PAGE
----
Biggest Money Stresses

Nov 22, 2013 by

the american dreamLearnVest financial planning services and Chase Blueprint™ recently published a study titled “The American Dream 2.0: How Americans Define Success and Making It in the U.S. Today.” (Tangent: Pursuing the conventional American Dream clearly isn’t working out too well, in my view, for the pursuers or for the nation and planet. Check out The Center for a New American Dream for a better idea.) The study is based on a survey of 1,223 Americans—846 women and 377 men. Ages ranged from 25 to 54.

American Dream Survey Highlights

A few tidbits from the study that I found especially interesting:

  • Nearly 40% of respondents reported that the recession had “hindered their ability to get ahead”
  • 35% said the recession had lessened their confidence in achieving the American Dream
  • 1 in 7 absorbed a significant pay cut during the recession, and 1 in 8 lost a job
  • 31% of respondents said their parents had been better off than they are now
  • 56% agreed with the statement “I feel like I don’t have enough time to work and take care of my family”
  • 10% agreed with the statement “a woman’s place is in the home” (!!)
  • 35% of respondents say that they check their work email on weekends; 26% check on vacation, and nearly 25% checks again at bedtime!

What Money Issue Stresses Americans the Most?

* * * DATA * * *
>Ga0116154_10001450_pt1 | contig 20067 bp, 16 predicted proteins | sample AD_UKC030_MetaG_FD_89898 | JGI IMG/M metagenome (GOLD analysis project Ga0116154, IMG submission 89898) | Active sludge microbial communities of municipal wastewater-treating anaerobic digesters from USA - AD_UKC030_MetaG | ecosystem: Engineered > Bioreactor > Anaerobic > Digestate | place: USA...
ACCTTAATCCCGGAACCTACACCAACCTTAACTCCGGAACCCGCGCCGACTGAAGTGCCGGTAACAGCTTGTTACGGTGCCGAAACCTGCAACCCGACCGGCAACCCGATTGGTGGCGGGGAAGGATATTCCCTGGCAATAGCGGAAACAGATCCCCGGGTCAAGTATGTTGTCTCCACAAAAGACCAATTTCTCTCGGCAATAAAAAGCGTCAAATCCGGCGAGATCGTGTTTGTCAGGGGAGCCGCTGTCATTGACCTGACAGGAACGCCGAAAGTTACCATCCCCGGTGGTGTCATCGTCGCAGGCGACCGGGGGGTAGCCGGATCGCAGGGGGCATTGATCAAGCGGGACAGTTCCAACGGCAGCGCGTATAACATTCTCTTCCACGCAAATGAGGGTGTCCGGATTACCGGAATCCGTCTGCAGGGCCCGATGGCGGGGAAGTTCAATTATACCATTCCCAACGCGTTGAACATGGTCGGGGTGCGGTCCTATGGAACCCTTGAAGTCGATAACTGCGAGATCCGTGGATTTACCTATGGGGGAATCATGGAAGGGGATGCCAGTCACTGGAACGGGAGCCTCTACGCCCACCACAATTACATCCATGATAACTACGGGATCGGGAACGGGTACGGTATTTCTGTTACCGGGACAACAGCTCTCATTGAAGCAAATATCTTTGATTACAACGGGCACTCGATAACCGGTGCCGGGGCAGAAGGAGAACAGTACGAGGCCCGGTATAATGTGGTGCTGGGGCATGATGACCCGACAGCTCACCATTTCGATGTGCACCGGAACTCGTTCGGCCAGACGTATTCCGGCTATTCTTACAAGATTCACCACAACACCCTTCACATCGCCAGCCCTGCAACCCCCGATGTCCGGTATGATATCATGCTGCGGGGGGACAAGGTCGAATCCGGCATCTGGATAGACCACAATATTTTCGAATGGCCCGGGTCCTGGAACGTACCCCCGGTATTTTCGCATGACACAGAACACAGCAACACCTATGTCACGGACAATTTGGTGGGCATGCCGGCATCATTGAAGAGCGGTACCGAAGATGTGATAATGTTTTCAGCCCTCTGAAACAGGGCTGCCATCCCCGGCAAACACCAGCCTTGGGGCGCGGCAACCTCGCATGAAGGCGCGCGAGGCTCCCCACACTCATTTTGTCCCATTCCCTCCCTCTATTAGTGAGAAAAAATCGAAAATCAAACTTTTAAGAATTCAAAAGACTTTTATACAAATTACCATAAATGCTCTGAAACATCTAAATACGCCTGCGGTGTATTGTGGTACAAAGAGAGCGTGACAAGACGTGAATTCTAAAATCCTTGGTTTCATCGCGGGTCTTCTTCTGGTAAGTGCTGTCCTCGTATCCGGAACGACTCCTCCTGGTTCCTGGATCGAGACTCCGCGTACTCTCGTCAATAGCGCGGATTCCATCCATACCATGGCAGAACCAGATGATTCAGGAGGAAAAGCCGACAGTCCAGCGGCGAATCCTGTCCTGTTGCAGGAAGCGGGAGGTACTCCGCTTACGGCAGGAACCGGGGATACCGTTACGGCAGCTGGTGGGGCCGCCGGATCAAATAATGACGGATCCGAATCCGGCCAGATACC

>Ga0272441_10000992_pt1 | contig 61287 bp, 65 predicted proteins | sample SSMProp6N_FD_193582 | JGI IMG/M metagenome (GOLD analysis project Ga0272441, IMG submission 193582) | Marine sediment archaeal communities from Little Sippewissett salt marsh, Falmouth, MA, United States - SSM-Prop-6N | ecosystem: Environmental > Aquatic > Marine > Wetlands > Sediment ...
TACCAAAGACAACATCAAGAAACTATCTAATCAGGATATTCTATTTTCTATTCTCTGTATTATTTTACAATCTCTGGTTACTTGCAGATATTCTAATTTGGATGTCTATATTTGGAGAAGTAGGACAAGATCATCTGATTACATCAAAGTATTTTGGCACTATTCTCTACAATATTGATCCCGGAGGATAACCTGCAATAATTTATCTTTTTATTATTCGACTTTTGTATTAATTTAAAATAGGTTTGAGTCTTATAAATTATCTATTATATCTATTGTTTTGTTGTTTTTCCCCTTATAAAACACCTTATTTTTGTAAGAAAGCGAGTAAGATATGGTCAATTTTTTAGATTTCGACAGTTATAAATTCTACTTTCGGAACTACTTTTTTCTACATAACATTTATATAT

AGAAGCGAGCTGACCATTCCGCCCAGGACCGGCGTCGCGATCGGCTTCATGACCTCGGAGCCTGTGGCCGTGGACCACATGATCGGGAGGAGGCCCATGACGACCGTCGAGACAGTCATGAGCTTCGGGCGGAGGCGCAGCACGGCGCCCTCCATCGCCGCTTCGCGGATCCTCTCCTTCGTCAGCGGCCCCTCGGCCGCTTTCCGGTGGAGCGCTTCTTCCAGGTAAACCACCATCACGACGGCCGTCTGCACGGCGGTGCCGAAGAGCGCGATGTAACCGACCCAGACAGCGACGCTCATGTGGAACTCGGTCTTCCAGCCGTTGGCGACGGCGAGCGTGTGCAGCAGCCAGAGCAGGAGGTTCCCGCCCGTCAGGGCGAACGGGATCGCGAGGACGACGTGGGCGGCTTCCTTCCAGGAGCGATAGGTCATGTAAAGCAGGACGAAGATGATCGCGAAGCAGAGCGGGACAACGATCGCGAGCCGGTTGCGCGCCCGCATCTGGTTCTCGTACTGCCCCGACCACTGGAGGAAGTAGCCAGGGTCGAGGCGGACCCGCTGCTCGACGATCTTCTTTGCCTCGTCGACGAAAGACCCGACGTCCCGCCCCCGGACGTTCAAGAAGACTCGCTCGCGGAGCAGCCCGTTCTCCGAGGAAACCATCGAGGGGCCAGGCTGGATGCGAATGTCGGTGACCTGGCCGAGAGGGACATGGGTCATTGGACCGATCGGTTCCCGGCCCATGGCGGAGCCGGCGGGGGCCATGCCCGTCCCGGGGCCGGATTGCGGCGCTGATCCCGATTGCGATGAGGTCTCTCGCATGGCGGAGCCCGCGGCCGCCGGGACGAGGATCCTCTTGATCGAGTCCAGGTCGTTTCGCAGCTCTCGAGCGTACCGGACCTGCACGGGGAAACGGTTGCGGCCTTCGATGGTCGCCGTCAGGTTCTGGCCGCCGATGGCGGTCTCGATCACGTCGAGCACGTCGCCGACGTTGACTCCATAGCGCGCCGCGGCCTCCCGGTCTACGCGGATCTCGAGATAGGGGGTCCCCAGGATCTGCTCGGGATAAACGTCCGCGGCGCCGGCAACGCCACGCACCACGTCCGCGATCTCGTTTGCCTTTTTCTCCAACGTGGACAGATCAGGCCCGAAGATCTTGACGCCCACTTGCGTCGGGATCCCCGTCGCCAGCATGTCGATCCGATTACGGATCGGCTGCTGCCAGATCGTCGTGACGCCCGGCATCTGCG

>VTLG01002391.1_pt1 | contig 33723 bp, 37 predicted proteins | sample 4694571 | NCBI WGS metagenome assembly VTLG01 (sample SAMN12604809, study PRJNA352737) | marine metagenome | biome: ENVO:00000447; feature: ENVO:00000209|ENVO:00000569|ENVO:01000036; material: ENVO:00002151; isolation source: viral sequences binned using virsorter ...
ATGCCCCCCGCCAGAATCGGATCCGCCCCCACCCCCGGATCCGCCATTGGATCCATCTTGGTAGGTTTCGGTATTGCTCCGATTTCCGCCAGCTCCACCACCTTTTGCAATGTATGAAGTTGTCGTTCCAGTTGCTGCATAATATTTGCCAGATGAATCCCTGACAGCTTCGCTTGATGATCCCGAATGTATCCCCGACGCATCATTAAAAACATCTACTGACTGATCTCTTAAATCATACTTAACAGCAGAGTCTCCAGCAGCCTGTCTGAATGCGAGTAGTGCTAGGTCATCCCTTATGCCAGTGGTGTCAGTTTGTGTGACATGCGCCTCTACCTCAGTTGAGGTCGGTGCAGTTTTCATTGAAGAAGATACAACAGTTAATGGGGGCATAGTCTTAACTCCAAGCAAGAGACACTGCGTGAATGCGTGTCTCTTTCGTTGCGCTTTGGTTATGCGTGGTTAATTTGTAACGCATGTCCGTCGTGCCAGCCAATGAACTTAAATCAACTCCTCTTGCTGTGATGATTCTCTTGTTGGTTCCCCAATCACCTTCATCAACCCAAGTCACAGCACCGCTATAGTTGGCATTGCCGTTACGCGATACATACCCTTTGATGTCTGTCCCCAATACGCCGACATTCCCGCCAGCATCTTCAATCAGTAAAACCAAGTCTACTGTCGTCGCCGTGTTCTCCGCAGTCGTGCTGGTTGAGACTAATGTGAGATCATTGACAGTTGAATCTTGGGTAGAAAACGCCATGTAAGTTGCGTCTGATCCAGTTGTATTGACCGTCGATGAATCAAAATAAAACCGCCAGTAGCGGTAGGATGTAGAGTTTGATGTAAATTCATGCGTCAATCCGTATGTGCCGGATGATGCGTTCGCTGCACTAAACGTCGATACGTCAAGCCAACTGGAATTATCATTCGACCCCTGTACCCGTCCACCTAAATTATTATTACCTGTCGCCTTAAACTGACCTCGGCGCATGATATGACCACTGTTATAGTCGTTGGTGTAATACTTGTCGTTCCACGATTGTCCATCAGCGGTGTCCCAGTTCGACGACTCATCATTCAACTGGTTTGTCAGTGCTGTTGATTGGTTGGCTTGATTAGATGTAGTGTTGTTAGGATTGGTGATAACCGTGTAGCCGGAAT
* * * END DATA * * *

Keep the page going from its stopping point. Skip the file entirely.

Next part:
This infographic, prepared by from the survey data, illustrates respondents’ answers to the question: which money issue stresses you out the most? infographic: Most stressful money issues

In a sort of bass ackwards way I find these results encouraging. How poorly Americans are preparing financially for retirement has been well documented. That many apparently at least recognize the challenge is the first step toward progress.

I don’t see my biggest source of money stress on the list. I worry that my strategy for investing our IRA money might blow up in my face. I wouldn’t mind if no one but me knew about the explosion, but Ms. Money Counselor would surely notice the shockwave. Also, since we have a lot of money in cash because I’m wary of stocks, I’m frustrated that saver interest rates have been so low for so long and show little sign of rising soon. Just as tapering appeared imminent, America’s esteemed national political leaders shot the economy in the foot once again. Since the probability of sanity taking over in D.C appears to be zero, the Fed may feel compelled indefinitely to offset the Democrats’ and Republicans’ singular focus on scoring political points at the expense of working Americans.